University: Boston University
Country: United States
Continent: North America
Field of study: economics
Study type: Summer Sessions
Since I’m studying international business law at my home university, the idea of doing a semester abroad was always obvious. I also wanted to use the break after my pre-diploma to spend some time outside of Europe and improve my English. Boston was an easy choice because of its unique location (three hours from New York and the scenic areas of New England practically on the doorstep) and its reputation as a university city. The length of the two summer sessions, totaling 12 weeks, fit perfectly into the time frame of a German summer semester, so that there were no overlaps in the examination times. Check mcat-test-centers.com to see University of California Santa Barbara UCSB.
The course catalog for the Summer Sessions was online on the BU homepage from mid-December and shortly thereafter, MicroEdu sent you all the relevant application documents along with an explanation of how to fill them out. But before that you should have refreshed your vaccinations, get a letter from your bank that you have enough money available to finance yourself for a semester in Boston and check the validity of your passport. After all the paperwork is ready, the wait begins for the I-20 form that the BU issues to foreign students applying for an F1 student visa. Only when you have that in your hands (mine came in mid-March) can you make an appointment at the embassy in Berlin, Frankfurt or Munich either by telephone or via the Internet. I got my appointment two weeks later and if you bring all the required documents with you, your passport and visa should be in your mailbox in a week or two. You should be careful when paying the tuition fees. They are debited from the credit card, whereby the credit limit and the card limit must be set high enough, otherwise the whole thing fails and you only get a message from the BU a month later that the transaction had not worked. Until then you are not registered for the courses.
On site you have to report to various offices, apply for a student ID and create a computer account. But that runs without any problems because you get a detailed list to work through and the people are really friendly and helpful if you don’t find your way. It is also good to fly to Boston before the start of the semester and deal with the organizational matters so that you can then start the summer session in peace and without jetlag.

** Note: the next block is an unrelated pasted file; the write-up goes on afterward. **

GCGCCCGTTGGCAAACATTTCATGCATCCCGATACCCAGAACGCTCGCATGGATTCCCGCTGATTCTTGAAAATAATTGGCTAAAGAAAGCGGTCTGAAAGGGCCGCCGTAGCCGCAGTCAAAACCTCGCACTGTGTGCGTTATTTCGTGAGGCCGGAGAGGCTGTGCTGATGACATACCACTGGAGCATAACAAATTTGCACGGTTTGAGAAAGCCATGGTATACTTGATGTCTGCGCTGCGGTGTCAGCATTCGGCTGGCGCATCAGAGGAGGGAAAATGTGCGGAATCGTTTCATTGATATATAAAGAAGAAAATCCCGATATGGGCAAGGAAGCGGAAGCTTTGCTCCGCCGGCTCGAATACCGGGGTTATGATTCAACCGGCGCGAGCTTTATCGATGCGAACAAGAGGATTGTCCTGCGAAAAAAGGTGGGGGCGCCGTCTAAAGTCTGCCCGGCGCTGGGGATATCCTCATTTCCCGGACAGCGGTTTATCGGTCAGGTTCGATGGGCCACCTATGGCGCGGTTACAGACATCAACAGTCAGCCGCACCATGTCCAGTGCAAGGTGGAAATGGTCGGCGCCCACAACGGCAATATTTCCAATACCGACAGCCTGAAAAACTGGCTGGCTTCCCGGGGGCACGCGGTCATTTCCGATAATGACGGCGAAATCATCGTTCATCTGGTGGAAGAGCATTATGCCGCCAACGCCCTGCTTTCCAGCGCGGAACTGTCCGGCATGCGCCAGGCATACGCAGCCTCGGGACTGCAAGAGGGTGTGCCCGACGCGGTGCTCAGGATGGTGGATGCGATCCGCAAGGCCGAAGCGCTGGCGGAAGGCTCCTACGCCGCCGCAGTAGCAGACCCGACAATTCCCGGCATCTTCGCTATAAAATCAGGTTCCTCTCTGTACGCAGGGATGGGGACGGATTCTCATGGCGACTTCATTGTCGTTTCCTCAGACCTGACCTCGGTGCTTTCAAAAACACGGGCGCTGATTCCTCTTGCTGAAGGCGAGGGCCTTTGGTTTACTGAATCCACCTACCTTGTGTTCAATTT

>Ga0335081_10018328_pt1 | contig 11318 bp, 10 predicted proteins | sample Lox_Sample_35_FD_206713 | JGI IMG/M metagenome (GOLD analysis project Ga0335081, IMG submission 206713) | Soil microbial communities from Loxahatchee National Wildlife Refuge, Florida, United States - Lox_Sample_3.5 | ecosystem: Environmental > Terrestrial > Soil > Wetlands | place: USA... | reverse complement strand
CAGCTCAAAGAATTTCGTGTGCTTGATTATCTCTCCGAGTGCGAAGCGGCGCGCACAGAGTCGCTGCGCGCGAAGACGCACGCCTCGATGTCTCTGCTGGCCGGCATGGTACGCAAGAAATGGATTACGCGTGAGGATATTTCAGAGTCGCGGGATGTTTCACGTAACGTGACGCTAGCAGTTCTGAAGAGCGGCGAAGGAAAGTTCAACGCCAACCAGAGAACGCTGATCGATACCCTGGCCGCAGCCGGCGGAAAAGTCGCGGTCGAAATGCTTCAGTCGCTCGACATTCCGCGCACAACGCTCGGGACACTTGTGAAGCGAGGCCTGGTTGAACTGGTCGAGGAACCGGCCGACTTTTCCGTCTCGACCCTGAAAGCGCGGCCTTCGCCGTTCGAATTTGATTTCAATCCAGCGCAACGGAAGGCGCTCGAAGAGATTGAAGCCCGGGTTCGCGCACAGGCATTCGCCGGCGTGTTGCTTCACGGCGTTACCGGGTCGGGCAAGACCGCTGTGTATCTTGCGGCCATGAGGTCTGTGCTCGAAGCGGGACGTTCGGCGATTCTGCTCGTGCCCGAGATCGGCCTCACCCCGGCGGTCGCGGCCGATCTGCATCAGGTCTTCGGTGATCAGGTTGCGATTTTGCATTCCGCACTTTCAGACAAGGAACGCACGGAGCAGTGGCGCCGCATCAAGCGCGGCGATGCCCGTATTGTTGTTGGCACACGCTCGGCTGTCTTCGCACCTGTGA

I can’t say much about living on campus because I lived with a host family. I can only recommend that to everyone, because you immediately have English-speaking contacts and know someone in Boston. I got on really well with my host sisters and took part in the life of an American family. Nevertheless, I didn’t have to give up my student life because of this and I met many people with whom I went on excursions or just went out in the evening. In terms of price, the host family was cheaper than a single apartment on campus. The disadvantage, of course, is that I had to take the 30-minute bus ride to the university every day.
I took four courses in total: Micro- and Macroeconomics at the introductory and the intermediate level. The courses had a strength of 20-30 people, two of whom consisted only of Americans and myself. Of course, this has the advantage that you make friends with American students, but unfortunately the international factor was neglected. Only in the second summer session did I meet people from Europe and Asia.
The degree of difficulty of the courses is probably lower than in Germany, but one should not underestimate the continuous tests and homework problems. If you divide the time a bit, you can do it well. Most of the professors try very hard and can always be reached during their office hours or by email. The small classes also create a pleasant learning atmosphere, so you don’t have to be afraid to ask again if you don’t understand something. However, I would advise everyone to think twice before taking four courses, as there is not a great deal of free time. Boston and the surrounding area can be explored well in 12 weeks, but there is usually not enough time for further travel. But if you still plan some time for traveling after the end of the semester, it’s not a problem.
Boston is an ideal city to study in. It’s not as crowded and big, but still has very good connections to destinations in New England and of course Washington DC and New York. Culturally, there is also a lot on offer in the form of museums and concerts. We recommend the Boston Pops dress rehearsal on July 3rd, where you can listen to the Independence Day concert for free. After all, finding a good spot to watch the fireworks is enough to do on July 4th. Also in July is Shakespeare in the Park, which features one free performance of Shakespeare each season on the Boston Common.
Not to be forgotten is the unique flair of Boston with its mix of modern and revolutionary buildings, the harbor area and the many students from the surrounding elite universities.
I had an unforgettable time at Boston University, gained a lot of experience and met people from all over the world. Many thanks again to Annika and the MicroEdu team, who answer even the smallest questions and take the time to advise. Although the high costs must not be forgotten, I can warmly recommend a semester abroad to everyone. Here we go!;-)